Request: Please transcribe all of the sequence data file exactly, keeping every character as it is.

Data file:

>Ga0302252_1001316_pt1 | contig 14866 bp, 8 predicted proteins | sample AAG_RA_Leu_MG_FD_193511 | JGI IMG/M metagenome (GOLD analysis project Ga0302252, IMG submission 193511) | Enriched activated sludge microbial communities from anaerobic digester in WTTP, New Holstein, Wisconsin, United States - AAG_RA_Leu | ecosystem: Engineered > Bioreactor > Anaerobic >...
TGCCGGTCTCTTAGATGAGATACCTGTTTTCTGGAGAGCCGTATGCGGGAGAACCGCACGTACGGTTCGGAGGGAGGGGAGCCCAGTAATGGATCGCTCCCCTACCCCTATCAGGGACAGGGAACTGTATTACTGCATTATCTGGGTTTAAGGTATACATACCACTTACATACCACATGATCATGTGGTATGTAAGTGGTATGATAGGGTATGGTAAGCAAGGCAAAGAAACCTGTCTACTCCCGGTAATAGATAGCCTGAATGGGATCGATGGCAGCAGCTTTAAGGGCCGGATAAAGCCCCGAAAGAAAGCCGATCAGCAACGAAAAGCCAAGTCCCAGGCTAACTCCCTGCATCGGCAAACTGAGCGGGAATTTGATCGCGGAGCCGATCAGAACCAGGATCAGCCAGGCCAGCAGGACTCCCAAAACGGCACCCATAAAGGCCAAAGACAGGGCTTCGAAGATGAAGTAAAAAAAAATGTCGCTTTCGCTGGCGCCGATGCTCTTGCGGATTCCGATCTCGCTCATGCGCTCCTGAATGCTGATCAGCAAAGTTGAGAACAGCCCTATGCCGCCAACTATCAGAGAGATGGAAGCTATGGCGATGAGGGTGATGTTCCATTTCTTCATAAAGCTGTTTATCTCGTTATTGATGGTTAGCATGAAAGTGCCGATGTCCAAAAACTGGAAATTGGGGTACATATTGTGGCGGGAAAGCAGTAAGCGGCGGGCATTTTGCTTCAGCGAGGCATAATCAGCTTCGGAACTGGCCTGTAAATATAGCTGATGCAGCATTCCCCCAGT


>Ga0302252_1001316_pt1 | contig 14866 bp, 8 predicted proteins | sample AAG_RA_Leu_MG_FD_193511 | JGI IMG/M metagenome (GOLD analysis project Ga0302252, IMG submission 193511) | Enriched activated sludge microbial communities from anaerobic digester in WTTP, New Holstein, Wisconsin, United States - AAG_RA_Leu | ecosystem: Engineered > Bioreactor > Anaerobic >...
TGCCGGTCTCTTAGATGAGATACCTGTTTTCTGGAGAGCCGTATGCGGGAGAACCGCACGTACGGTTCGGAGGGAGGGGAGCCCAGTAATGGATCGCTCCCCTACCCCTATCAGGGACAGGGAACTGTATTACTGCATTATCTGGGTTTAAGGTATACATACCACTTACATACCACATGATCATGTGGTATGTAAGTGGTATGATAGGGTATGGTAAGCAAGGCAAAGAAACCTGTCTACTCCCGGTAATAGATAGCCTGAATGGGATCGATGGCAGCAGCTTTAAGGGCCGGATAAAGCCCCGAAAGAAAGCCGATCAGCAACGAAAAGCCAAGTCCCAGGCTAACTCCCTGCATCGGCAAACTGAGCGGGAATTTGATCGCGGAGCCGATCAGAACCAGGATCAGCCAGGCCAGCAGGACTCCCAAAACGGCACCCATAAAGGCCAAAGACAGGGCTTCGAAGATGAAGTAAAAAAAAATGTCGCTTTCGCTGGCGCCGATGCTCTTGCGGATTCCGATCTCGCTCATGCGCTCCTGAATGCTGATCAGCAAAGTTGAGAACAGCCCTATGCCGCCAACTATCAGAGAGATGGAAGCTATGGCGATGAGGGTGATGTTCCATTTCTTCATAAAGCTGTTTATCTCGTTATTGATGGTTAGCATGAAAGTGCCGATGTCCAAAAACTGGAAATTGGGGTACATATTGTGGCGGGAAAGCAGTAAGCGGCGGGCATTTTGCTTCAGCGAGGCATAATCAGCTTCGGAACTGGCCTGTAAATATAGCTGATGCAGCATTCCCCCAGT